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Research project

An evaluation of freezing as an intervention to reduce the numbers of campylobacters isolated from chicken livers

Our organisation commissioned a research project to assess whether freezing chicken livers, before they are prepared and cooked in a catering or domestic kitchen, can significantly reduce the incidence of campylobacter contamination.

Last updated: 9 February 2018

Background

Campylobacter, often found in poultry, is the most common cause of food poisoning in the UK.

There has been a notable increase in reported human outbreaks of campylobacter in the UK in recent years. Most of these incidents have been associated with chicken liver pâté or parfait, prepared in catering settings. In 2011, over 90% of outbreaks of campylobacter food poisoning at catering venues were linked to chicken liver pâté consumption (HPA 2011). Strachan et al. (2012) have reported that strains of campylobacter from chicken liver were most similar to those found in humans.

The reason for the recent increase is not fully understood but appears to be related to the use of undercooked livers in preparing pâté and parfait dishes. Campylobacter levels up to 104cfu/g have been reported in uncooked chicken livers. Campylobacter spp. in poultry meat are known to be sensitive to freezing and this work has assessed the impact of freezing on the levels present in chicken livers.

Freezing is a proven effective intervention to control campylobacter contamination of poultry meat. However, there has been a lack of evidence on how effective this treatment is with chicken livers, particularly under conditions similar to those in catering or domestic kitchens where freezer temperatures and freezing rates may vary.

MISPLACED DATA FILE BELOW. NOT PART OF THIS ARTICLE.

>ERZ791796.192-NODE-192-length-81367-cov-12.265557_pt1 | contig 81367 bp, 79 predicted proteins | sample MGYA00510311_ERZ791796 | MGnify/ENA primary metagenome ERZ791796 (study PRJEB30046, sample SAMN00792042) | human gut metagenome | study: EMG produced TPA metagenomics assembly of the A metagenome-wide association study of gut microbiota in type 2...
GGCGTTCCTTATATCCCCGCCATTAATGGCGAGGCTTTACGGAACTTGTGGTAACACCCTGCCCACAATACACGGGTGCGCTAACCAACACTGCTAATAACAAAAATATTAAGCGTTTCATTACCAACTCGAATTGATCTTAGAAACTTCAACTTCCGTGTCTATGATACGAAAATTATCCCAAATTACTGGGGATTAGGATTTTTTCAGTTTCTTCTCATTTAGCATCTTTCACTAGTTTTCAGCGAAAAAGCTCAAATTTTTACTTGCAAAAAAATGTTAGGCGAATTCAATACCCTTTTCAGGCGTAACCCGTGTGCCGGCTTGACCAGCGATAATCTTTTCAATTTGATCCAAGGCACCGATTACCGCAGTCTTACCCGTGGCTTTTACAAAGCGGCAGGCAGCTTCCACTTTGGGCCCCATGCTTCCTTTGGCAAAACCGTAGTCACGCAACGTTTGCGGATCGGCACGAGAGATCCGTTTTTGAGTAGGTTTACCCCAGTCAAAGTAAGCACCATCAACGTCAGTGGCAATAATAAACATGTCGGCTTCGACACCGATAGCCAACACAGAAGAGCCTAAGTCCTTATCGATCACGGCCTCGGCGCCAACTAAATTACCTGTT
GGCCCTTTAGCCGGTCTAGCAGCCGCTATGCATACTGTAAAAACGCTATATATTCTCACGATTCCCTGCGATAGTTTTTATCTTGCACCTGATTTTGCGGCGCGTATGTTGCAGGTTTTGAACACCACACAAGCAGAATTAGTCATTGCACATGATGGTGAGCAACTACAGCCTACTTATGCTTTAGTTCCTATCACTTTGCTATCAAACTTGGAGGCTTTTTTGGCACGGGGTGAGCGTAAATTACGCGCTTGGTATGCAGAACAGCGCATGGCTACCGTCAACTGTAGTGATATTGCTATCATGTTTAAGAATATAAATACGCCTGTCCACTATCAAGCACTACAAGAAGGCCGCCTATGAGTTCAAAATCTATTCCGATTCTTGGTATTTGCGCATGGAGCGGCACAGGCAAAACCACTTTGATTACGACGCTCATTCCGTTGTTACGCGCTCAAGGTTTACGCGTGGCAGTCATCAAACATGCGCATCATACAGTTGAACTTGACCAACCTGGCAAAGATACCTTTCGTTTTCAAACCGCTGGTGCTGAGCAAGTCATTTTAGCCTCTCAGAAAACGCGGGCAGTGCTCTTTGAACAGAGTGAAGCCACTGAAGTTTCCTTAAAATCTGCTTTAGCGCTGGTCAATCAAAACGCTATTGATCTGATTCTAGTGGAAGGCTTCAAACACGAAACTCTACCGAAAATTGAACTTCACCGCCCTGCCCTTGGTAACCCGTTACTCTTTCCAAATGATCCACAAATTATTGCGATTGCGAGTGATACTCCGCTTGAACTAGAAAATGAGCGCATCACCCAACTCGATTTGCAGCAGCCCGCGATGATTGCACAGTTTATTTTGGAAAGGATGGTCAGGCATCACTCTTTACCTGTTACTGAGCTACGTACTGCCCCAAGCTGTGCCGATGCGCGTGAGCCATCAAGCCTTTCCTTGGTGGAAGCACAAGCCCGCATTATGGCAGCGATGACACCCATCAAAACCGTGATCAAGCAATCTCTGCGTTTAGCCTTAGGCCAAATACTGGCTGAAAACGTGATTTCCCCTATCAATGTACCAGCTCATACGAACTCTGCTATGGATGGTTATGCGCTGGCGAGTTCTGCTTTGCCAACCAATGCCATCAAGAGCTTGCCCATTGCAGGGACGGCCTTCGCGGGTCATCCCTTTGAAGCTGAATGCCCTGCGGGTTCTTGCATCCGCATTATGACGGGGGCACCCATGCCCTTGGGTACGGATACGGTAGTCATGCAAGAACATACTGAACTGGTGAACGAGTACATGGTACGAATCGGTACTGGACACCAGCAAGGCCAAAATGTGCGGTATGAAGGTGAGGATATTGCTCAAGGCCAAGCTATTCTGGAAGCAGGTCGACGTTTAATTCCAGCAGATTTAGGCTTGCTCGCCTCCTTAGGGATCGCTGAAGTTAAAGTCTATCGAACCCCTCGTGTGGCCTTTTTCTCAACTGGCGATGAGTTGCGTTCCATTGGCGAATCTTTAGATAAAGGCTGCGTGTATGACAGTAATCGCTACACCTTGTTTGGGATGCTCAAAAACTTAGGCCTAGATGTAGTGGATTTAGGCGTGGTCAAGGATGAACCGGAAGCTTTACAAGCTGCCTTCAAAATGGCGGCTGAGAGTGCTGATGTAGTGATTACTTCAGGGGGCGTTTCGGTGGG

Research Approach

This research project aimed to establish the impact of freezing on campylobacter contamination levels, following thawing and subsequent storage. It also looked at the impact of a second freezing treatment.

The research project:

  • used international standard methods for campylobacter enumeration and took into account the impact of freezing on recovery
  • examined chicken livers sourced from a selection of UK retail outlets and catering suppliers and provided an indication of the levels of contamination present. The sample consisted of 30 livers and detailed information on the products (brand, ‘use by’ date, product code, etc) have been recorded
  • used livers which have not previously been frozen to determine whether freezing for 24-hours or seven days reduced the campylobacter count in chicken livers and by how much
  • identified whether a subsequent (second) freeze reduced levels further
  • assessed whether different freezing temperatures, between the range of -15°C and -25°C (i.e. those of domestic freezers versus commercial freezers) had an impact on campylobacter levels
  • assessed the impact of storage at 4oC for 24- and 48-hours on campylobacter levels, post-thaw
  • will retain representative pre- and post-freezing isolates for at least 12 months and make these available for other FSA-funded studies if required

Results

Chicken livers naturally contaminated with campylobacters were subjected to freezing at -15°C and -25°C for one and seven days. Numbers of campylobacters on the livers were determined immediately before and after a 24 hour or seven day freeze treatment, and daily during three days post-thaw refrigerated storage. Freezing for 24 hour at -25°C reduced numbers of campylobacter by up to 2 log10 cfu g-1. Freezing the livers for 24 hour at -25°C, thawing overnight in a fridge set to 4oC and refreezing for another 24 hour at -25°C, reduced the numbers of campylobacters by up to three log cycles. There were significantly greater reductions in the numbers of campylobacters when the first and second freeze treatments were compared.

Freezing chicken livers can reduce, but not eliminate, campylobacters. If poultry processors were to freeze livers destined for human consumption as part of routine processing, there is a potential for a reduction in campylobacteriosis associated with the consumption of imperfectly cooked chicken livers and derivatives, such as pâté.

Published Papers

  1. Harrison, D., Corry, J.E.L., Tchorzewska, M.A., Morris, V.K., Hutchison, M.L., (2013) Letters in Applied Microbiology, doi: 10.1111/lam.12098 Related media

England, Northern Ireland and Wales

England, Northern Ireland and Wales